Arkham's catalogue grew to range from the classics of the genre (J. Sheridan LeFanu, Walter de la Mare), to pulp fiction writers such as Lovecraft's fellow Weird Tales alumnus Robert E. Howard, to more modern writers (Robert Bloch, Clark Ashton Smith). But Derleth wanted to find new writers of "weird fiction" as well as famous names such as Lord Dunsany, Ray Bradbury and A. E. van Vogt. He published the first collections of short stories by Bradbury and Fritz Leiber, both of whom came to dominate the fantasy field. Arkham survived its first decade but their support base declined drastically in the early 1950s, as customer reaction to competitors flooding the horror/supernatural market brought a slump in the market. Competition also forced Arkham to raise its prices, but it continued to produce only hardcover books. (the press didn't issue its first paperback until 1979.) Derleth continued to search out new writers, and even resorted to printing a few vanity books for authors willing to pay the costs in order to keep Arkham afloat.
Along with collections of essays, fiction and poetry in the "Arkham Sampler" and "Arkham Collector," Derleth and Wandrei printed some of their own novels, as well as those of their friends and associates. Derleth also wrote and published what he called "collaborations" with Lovecraft, finishing story fragments or fleshing out Lovecraft's undeveloped story ideas. As Lovecraft's critical reputation has grown, due in no small part to Derleth's efforts in promoting his work, these "collaborations" have not, ironically, stood the test of time. Derleth's original work better shows his writing talent. Responding to accusations that he was profiting from running Arkham House, Derleth wrote defensively, "Far from growing rich on the proceeds of Arkham House, the fact is that in no single year since its founding have the earnings of Arkham House met its expenses." He contributed part of the earnings from his own writing to the company accounts, and his prodigious output continued throughout his life. A workaholic, Derleth not only ran Arkham House but also managed to write 150 books of his own before his death in 1971.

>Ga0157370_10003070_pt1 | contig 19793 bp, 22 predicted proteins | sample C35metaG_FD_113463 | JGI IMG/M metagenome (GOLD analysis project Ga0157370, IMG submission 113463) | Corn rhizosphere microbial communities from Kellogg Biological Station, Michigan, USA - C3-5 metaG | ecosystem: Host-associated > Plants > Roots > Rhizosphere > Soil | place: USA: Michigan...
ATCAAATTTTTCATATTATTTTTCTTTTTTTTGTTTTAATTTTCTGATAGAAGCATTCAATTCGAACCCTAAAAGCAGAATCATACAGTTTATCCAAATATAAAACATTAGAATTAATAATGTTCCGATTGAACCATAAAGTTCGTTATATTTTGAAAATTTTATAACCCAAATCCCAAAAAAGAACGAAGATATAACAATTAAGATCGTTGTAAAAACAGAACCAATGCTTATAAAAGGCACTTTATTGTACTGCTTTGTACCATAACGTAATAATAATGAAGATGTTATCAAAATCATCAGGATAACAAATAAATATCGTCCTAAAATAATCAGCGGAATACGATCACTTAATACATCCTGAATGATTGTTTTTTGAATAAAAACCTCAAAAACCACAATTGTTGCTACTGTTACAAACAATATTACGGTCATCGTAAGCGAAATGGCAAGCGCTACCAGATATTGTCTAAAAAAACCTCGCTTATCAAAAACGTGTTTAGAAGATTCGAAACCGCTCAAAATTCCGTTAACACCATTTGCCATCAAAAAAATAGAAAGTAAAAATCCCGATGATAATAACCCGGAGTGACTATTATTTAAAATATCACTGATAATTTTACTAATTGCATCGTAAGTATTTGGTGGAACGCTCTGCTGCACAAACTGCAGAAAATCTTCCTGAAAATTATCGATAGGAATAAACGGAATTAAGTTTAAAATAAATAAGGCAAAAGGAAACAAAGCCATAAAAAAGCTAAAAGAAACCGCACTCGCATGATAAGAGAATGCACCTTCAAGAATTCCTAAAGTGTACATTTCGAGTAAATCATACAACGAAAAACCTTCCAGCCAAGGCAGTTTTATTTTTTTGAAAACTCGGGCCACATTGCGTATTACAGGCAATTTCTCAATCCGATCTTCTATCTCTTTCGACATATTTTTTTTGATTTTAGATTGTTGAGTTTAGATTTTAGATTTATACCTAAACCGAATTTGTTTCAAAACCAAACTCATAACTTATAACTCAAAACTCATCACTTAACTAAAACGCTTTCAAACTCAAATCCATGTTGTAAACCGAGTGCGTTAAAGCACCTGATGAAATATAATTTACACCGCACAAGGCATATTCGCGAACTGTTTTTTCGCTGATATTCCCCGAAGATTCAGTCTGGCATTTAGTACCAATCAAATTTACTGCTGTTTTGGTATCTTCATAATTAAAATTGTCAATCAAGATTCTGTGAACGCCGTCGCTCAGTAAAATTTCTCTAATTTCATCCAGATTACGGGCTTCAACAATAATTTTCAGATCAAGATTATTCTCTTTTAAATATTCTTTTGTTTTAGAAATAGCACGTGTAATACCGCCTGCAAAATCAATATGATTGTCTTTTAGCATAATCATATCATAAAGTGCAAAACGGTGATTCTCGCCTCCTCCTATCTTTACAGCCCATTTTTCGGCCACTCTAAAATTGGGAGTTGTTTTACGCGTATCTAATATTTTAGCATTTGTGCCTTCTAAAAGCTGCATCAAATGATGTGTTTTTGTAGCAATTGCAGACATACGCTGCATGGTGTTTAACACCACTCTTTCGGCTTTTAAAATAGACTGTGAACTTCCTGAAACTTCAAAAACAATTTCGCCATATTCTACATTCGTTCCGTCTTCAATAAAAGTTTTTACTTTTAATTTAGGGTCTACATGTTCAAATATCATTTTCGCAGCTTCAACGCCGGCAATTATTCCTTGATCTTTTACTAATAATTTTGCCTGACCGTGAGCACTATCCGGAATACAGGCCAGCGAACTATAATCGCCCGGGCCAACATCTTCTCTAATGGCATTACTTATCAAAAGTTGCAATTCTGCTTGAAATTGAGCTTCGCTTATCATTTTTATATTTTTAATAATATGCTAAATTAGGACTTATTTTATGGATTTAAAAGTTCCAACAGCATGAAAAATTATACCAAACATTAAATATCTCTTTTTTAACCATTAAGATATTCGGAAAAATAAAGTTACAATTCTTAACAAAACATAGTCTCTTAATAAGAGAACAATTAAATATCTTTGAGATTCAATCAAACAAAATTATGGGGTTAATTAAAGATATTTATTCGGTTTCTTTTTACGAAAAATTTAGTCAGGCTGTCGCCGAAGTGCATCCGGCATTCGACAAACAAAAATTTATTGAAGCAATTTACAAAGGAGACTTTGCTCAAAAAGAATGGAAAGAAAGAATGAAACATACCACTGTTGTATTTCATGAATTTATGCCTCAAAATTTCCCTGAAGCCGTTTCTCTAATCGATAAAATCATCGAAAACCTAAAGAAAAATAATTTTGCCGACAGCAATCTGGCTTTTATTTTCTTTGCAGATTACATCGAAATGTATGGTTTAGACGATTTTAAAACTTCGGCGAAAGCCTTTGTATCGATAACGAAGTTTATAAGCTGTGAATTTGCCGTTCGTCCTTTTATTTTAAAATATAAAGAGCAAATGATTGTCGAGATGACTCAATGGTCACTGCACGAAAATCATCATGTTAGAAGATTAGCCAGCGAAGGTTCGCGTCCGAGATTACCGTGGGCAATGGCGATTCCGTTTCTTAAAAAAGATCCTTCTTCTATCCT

Later editors brought their own style to Arkham House. James Turner took over in 1975 and shook up Arkham tradition by not only concentrating on new writers at the expense of the old, but also daring to print the first outright science fiction titles in the early 1980s. Science fiction was a wise addition, and has come to dominate Arkham's present-day list, with works by Lucius Shepard and Ramsey Campbell. But it was their emphasis on the authors of an earlier era as well as printing numerous volumes of poetry that has given Arkham House the aura of an elder statesman in the world of genre publishing.
Arkham House books, originally sold for as little as $3.50 in some cases, are now among the most collectible of supernatural fiction. For first editions, prices now run as much as $600. After sixty years in a very specialized field, Arkham House has outlived its competition and managed to survive in a world where the major publishers are consuming each other in order to survive. Derleth, of course, would have liked that image.
Editor's note: for a review of Lord of a Visible World: An Autobiography in Letters by H.P. Lovecraft, see our accompanying print edition (Spring 2001, vol. 6, no. 1)